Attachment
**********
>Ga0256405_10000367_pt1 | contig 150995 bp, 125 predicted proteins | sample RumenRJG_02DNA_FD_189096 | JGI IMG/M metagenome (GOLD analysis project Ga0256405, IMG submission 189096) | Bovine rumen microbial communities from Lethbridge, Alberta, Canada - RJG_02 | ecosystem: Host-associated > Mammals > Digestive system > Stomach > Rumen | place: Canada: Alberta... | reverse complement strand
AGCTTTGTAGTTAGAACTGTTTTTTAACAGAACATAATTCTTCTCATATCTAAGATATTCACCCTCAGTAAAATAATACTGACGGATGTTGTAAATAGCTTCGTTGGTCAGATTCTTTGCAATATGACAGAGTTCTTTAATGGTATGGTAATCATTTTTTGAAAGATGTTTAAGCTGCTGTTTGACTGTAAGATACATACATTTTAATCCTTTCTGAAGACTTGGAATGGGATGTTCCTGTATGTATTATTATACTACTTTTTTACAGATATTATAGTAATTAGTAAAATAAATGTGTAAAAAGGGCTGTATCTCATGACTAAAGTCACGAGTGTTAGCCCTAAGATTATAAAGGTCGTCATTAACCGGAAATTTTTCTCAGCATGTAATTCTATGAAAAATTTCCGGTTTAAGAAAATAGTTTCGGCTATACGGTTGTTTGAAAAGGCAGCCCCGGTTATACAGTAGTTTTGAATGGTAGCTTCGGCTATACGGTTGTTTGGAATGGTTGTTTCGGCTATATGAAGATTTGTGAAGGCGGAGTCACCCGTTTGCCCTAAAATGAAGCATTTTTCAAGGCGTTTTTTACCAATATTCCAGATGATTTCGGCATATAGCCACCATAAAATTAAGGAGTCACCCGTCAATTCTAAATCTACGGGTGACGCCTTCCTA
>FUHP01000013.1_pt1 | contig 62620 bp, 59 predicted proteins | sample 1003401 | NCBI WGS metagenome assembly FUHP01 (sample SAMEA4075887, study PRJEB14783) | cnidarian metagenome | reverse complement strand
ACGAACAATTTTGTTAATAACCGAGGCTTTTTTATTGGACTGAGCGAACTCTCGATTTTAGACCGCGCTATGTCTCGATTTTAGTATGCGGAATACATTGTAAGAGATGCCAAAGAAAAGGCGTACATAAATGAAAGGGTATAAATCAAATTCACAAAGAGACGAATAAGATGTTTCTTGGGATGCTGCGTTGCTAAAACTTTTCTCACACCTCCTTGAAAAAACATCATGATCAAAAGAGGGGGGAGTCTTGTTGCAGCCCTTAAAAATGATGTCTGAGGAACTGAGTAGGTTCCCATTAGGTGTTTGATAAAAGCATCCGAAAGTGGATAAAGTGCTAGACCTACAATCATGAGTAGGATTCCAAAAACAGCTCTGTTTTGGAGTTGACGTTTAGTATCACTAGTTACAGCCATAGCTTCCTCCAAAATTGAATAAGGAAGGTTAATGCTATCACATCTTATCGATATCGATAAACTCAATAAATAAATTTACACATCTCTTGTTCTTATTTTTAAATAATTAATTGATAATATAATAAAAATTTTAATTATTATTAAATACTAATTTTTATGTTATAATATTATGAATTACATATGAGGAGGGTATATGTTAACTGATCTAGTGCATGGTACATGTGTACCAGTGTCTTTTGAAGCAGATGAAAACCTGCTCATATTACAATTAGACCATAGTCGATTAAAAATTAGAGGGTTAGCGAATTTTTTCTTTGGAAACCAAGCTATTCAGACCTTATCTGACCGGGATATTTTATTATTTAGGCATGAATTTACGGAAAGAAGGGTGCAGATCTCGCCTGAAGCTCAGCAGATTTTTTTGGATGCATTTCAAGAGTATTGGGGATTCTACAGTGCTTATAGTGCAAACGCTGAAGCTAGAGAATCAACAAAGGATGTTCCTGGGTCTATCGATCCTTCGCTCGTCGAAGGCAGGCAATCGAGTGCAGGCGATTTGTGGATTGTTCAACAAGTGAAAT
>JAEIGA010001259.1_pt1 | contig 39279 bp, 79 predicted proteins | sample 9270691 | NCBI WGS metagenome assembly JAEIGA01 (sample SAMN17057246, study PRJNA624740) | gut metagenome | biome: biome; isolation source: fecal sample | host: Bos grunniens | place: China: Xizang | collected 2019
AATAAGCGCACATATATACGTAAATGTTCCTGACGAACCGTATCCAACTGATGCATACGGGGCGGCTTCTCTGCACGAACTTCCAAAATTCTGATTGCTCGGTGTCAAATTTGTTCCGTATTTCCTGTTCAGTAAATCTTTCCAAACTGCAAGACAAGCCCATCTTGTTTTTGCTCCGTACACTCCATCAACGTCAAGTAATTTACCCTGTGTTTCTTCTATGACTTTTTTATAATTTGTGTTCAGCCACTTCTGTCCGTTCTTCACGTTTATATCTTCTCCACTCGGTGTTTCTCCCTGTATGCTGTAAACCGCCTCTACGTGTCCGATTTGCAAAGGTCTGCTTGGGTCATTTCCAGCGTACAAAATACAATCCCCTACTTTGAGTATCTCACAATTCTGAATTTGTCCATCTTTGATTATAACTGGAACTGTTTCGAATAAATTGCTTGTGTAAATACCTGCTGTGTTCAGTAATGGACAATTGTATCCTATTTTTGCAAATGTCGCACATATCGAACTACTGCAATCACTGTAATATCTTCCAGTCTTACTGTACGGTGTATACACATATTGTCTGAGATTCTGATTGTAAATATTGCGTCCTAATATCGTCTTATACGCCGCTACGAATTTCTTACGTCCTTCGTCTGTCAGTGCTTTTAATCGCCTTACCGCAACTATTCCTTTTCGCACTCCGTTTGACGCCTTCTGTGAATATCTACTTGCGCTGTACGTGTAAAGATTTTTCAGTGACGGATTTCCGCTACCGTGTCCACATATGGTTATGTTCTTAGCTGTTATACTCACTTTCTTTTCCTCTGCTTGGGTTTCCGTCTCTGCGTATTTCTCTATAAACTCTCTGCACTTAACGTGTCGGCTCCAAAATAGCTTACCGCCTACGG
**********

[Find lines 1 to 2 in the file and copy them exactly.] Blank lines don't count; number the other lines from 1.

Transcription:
>Ga0256405_10000367_pt1 | contig 150995 bp, 125 predicted proteins | sample RumenRJG_02DNA_FD_189096 | JGI IMG/M metagenome (GOLD analysis project Ga0256405, IMG submission 189096) | Bovine rumen microbial communities from Lethbridge, Alberta, Canada - RJG_02 | ecosystem: Host-associated > Mammals > Digestive system > Stomach > Rumen | place: Canada: Alberta... | reverse complement strand
AGCTTTGTAGTTAGAACTGTTTTTTAACAGAACATAATTCTTCTCATATCTAAGATATTCACCCTCAGTAAAATAATACTGACGGATGTTGTAAATAGCTTCGTTGGTCAGATTCTTTGCAATATGACAGAGTTCTTTAATGGTATGGTAATCATTTTTTGAAAGATGTTTAAGCTGCTGTTTGACTGTAAGATACATACATTTTAATCCTTTCTGAAGACTTGGAATGGGATGTTCCTGTATGTATTATTATACTACTTTTTTACAGATATTATAGTAATTAGTAAAATAAATGTGTAAAAAGGGCTGTATCTCATGACTAAAGTCACGAGTGTTAGCCCTAAGATTATAAAGGTCGTCATTAACCGGAAATTTTTCTCAGCATGTAATTCTATGAAAAATTTCCGGTTTAAGAAAATAGTTTCGGCTATACGGTTGTTTGAAAAGGCAGCCCCGGTTATACAGTAGTTTTGAATGGTAGCTTCGGCTATACGGTTGTTTGGAATGGTTGTTTCGGCTATATGAAGATTTGTGAAGGCGGAGTCACCCGTTTGCCCTAAAATGAAGCATTTTTCAAGGCGTTTTTTACCAATATTCCAGATGATTTCGGCATATAGCCACCATAAAATTAAGGAGTCACCCGTCAATTCTAAATCTACGGGTGACGCCTTCCTA